• Chunichi Shimbun


With foreign residents on the rise in Japan, schools and day care facilities are being called on to give more consideration to the dietary restrictions faced by people with different religious backgrounds.

While such restrictions are increasingly being recognized, few schools and day care facilities are offering alternatives such as halal food in lunches served to children.

Though government guidelines exist for removing foods that trigger allergies, many schools are having difficulty coping as no such rules exist for religious restrictions.

In Yokkaichi, Mie Prefecture, a Bangladeshi couple pulled their 5-year-old daughter from day care as it did not respond to their special lunch requests. The girl joined the private facility in April 2017. Since day cares in Yokkaichi do not let kids bring their own lunches, the girl’s father repeatedly asked it to remove pork from her lunch because the family is Muslim. But the parents found their daughter had been served fried noodles with pork since January. The principal told them it is better for a child to eat various things and thought the parents agreed, as they “listened with a smile,” the facility said.

“I had always been asking that pork be removed. There is no way we agreed to that,” the father said.

After he complained, the facility began offering the girl half a banana and soup instead of fried noodles. But the father then complained the amount was insufficient for a child her age.

“Considering that children with pork allergies are treated appropriately, it is discriminatory that children with different religious backgrounds cannot lead a normal life,” the father said.

The head of the nursery said: “It is difficult to give consideration to one child’s lunch. We don’t know how to deal with the issue specifically unless the municipal government comes up with a policy.”

An official from the Yokkaichi Municipal Government said the problem was caused by the facility’s poor understanding of religious customs and its failure to communicate properly with the parents.

“Since the number of Islamic children is likely to increase in the future, we should consider taking measures,” the official said.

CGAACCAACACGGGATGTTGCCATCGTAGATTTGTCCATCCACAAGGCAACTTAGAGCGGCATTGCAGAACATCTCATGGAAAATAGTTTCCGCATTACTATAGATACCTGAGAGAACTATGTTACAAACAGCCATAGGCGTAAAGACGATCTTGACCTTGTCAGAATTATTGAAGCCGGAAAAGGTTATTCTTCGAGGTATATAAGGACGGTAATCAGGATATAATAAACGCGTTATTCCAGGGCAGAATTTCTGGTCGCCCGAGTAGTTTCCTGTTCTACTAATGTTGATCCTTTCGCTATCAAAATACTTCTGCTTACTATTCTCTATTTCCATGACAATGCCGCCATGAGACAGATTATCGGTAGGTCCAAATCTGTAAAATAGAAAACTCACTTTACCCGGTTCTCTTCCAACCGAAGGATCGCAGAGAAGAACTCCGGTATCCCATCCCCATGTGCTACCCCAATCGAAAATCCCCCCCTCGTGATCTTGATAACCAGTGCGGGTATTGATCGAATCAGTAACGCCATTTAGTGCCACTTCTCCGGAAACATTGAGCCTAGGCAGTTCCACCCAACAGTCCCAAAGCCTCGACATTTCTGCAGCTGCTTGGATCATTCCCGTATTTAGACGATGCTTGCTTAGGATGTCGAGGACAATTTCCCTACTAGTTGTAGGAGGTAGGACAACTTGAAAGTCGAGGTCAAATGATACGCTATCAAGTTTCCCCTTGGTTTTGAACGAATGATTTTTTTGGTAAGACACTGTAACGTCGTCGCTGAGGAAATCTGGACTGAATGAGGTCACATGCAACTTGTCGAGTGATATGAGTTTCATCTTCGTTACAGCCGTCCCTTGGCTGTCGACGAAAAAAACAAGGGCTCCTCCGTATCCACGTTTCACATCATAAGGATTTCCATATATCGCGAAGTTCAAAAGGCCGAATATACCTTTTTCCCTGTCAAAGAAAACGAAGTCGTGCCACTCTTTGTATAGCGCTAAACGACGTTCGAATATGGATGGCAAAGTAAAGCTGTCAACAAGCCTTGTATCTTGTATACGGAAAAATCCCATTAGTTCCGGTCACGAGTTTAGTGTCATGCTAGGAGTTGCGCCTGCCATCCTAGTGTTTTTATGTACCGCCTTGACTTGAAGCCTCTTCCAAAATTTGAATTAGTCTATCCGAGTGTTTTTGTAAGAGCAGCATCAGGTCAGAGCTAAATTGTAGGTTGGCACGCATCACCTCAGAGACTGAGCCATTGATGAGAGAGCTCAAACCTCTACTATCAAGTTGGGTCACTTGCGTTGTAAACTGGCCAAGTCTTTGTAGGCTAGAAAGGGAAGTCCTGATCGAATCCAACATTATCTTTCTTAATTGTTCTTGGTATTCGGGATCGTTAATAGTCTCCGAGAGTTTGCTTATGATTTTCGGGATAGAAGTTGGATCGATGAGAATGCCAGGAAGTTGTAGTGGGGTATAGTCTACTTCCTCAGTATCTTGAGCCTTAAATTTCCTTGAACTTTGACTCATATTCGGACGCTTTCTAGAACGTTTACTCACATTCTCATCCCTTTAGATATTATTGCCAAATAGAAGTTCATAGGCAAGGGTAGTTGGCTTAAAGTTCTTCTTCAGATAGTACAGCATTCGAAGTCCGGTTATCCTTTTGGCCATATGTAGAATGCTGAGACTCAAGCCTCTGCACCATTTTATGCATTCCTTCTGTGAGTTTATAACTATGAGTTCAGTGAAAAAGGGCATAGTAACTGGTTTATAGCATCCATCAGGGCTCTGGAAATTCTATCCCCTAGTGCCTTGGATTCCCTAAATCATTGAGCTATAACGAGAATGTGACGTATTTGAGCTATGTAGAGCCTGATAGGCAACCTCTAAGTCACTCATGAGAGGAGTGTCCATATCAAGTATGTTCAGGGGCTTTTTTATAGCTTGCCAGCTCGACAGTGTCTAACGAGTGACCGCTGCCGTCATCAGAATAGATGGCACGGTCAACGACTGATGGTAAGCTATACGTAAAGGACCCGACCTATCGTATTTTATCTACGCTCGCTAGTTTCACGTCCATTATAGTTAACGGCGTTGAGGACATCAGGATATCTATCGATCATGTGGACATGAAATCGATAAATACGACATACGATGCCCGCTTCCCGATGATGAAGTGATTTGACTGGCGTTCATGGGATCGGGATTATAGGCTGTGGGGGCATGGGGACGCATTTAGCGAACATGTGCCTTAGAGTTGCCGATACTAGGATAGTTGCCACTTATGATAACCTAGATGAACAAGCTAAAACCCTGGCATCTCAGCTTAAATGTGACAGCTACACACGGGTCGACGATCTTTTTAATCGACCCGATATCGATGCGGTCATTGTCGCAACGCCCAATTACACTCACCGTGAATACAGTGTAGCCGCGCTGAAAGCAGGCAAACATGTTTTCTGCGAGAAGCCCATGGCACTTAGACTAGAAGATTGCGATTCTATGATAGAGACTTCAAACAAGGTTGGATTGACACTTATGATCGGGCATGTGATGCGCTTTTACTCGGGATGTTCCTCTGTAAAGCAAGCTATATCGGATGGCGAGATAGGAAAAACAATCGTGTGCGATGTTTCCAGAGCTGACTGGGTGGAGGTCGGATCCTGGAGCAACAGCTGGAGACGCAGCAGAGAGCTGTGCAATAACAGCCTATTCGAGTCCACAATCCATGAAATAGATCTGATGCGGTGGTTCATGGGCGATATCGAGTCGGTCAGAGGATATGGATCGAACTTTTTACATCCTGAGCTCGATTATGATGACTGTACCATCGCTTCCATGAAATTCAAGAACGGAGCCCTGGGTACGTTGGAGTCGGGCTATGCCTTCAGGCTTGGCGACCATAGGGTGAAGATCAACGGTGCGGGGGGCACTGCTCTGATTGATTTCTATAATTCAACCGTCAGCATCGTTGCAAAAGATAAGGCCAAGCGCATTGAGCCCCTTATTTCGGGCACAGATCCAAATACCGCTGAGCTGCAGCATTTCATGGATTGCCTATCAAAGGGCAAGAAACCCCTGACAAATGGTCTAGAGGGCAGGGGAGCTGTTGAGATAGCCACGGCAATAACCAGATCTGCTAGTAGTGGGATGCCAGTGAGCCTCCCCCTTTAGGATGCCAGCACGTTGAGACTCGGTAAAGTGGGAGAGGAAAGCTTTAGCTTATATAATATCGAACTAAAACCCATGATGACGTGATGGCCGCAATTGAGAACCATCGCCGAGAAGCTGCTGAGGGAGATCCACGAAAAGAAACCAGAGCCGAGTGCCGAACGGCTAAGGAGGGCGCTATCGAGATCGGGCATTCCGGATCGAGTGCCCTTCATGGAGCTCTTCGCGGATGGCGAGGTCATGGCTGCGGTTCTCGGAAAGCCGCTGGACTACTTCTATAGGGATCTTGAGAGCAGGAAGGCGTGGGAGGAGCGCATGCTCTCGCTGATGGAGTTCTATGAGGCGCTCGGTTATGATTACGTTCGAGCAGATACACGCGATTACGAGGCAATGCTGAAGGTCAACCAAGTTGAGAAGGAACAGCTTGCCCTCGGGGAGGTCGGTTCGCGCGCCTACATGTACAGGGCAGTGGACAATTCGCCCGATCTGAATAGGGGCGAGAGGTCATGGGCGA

Muslim residents from such countries as Indonesia, Pakistan and Turkey are growing in the Chubu region and their number is expected to rise thanks to a change in the immigration law in April that opened Japan’s doors wider to foreign labor.

According to a 2017 survey by the Internal Affairs and Communications Ministry’s Administrative Evaluation Bureau, of the 20 cities in Chubu with sizable Indonesian and Pakistani populations, the boards of education in 14 of them let elementary and junior high school students bring their own lunches for religious reasons. Only eight take steps to avoid serving religiously prohibited items such as pork in their lunches.

Nagoya, which had the largest Turkish and Indonesian populations in Japan as of 2016, has no guidelines on halal-compliant school lunches but lets students bring their own.

At Minato-Nishi Nursery School, which is 16 percent Muslim, fish is used instead of meat for such children. The lunches are also cooked in separate pots.

Miyuki Enari, a professor at Mie University’s Faculty of Humanities, Law and Economics who is well-versed in foreign labor issues, called for nursery staff and state officials to be educated on religious diversity.

“It is better if they have a place to consult or obtain information when they face difficulties coping with such issues,” Enari said.

“As Japan becomes more multinational, food choices become more diverse,” said Maryam Ryoko Totani, 51, head of the Children and Women Islamic Association in Nagoya who converted to Islam 23 years ago. “Foreign people will not choose to come to Japan unless the nation has a proper understanding (of diverse customs).”

This section features topics and issues from the Chubu region covered by the Chunichi Shimbun. The original article was published on June 6.

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